A family in St. Petersburg, FL, found out that the costs of replacing EV batteries are increasing and they are not amused.
Avery Siwinksi told 10 Tampa Bay that her used 2014 Ford Focus Electric meant that she could drive herself to school. Her family shelled out $11,000 for it, and for the initial 6 months, all went well.
“It was fine at first,” Avery Siwinski told 10 Tampa Bay. “I loved it so much. It was small and quiet and cute. And all the sudden it stopped working.”
When the vehicle started giving her a dash alert in March, Siwinski took it to the dealership with the help of her grandfather, Ray Siwinksi. It was found out that a battery replacement was needed. The cost was $14,000, more than she paid for the car in the first place. Even worse, Ford had stopped making the Focus Electric model four years ago, so the battery wasn’t even available anymore.
“If you’re buying a new one, you have to realize there is no second-hand market right now because the manufacturers are not supporting the cars,” Ray warned the broadcaster.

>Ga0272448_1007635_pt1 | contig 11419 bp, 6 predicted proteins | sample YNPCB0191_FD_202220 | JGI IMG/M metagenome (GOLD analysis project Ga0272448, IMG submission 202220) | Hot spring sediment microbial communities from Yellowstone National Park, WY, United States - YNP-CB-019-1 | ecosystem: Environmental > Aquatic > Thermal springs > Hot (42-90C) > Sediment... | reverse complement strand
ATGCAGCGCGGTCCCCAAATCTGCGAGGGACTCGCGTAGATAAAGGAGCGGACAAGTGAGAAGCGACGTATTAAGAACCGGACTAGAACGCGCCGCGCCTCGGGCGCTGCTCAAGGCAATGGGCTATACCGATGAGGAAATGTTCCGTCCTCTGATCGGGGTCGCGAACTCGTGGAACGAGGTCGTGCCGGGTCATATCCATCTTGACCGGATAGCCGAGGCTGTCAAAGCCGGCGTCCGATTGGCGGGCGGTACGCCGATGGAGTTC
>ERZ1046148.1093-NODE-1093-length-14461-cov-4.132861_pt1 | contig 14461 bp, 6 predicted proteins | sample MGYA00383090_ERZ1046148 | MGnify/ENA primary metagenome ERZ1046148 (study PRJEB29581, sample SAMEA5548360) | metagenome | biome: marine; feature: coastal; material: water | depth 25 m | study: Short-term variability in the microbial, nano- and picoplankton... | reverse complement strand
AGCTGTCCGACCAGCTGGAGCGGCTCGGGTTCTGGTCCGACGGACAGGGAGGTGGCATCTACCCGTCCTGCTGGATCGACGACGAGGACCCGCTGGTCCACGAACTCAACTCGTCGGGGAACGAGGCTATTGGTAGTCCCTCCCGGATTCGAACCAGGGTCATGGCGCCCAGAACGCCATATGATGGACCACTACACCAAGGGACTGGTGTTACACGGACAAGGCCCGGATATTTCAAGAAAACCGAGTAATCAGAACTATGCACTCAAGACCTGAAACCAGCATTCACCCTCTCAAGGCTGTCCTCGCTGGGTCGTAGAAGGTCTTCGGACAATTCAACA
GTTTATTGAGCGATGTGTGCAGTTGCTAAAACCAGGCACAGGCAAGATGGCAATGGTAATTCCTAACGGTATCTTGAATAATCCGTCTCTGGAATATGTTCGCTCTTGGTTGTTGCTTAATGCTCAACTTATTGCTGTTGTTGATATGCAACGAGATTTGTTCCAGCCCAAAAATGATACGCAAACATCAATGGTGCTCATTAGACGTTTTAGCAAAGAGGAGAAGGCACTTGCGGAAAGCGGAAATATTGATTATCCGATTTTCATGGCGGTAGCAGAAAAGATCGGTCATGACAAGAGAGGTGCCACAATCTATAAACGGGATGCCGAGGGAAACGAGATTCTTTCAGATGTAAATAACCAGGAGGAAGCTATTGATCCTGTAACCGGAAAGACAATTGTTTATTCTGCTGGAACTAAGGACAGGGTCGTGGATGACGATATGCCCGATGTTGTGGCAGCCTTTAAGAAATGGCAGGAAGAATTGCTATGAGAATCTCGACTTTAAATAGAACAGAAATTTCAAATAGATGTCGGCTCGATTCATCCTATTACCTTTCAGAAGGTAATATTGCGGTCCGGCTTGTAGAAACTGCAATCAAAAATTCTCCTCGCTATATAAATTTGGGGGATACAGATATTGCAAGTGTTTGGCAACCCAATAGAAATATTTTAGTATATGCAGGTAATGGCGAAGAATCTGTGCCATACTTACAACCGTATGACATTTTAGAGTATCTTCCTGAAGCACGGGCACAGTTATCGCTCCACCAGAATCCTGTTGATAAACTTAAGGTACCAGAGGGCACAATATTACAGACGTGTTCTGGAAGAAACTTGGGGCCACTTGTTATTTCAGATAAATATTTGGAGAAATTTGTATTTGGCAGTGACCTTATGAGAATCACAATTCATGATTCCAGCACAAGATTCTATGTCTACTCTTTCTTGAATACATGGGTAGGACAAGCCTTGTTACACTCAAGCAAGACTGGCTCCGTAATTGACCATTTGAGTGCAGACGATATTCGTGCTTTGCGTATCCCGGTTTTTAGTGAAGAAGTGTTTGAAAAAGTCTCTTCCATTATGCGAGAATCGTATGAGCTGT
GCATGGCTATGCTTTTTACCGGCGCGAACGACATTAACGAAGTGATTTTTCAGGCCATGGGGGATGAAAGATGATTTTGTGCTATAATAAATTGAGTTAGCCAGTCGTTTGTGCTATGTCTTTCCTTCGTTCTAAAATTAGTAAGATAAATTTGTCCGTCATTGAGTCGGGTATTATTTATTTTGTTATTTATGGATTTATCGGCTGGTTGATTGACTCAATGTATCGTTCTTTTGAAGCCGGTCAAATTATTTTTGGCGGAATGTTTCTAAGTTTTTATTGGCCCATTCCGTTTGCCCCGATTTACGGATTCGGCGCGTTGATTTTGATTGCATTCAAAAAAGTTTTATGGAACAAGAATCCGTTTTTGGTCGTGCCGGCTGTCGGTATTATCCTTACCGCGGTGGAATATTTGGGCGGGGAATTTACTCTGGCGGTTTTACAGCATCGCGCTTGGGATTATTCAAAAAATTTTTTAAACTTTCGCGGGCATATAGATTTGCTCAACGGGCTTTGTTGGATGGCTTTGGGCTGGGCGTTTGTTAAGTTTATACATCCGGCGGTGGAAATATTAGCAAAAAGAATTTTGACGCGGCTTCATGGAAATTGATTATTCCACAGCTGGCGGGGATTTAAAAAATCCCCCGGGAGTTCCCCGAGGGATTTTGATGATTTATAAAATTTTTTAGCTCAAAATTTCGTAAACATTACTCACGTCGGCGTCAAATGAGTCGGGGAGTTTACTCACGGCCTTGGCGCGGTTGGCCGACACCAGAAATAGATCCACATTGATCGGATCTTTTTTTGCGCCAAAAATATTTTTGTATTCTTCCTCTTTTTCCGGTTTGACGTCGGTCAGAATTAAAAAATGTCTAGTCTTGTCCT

When an EV comes off the road, its batteries are ideally recycled or repurposed. But EV battery manufacturing and recycling infrastructure just aren’t there yet. In addition to being much more complicated to recycle than the lead acid batteries in traditional cars, EV batteries are incredibly heavy and costly to transport.
Currently, federal law states that EV batteries should be guaranteed for eight years, or 100,000 miles but while that’s better than nothing, it’d be disgraceful to think of replacing the engine in a gas vehicle after just eight years.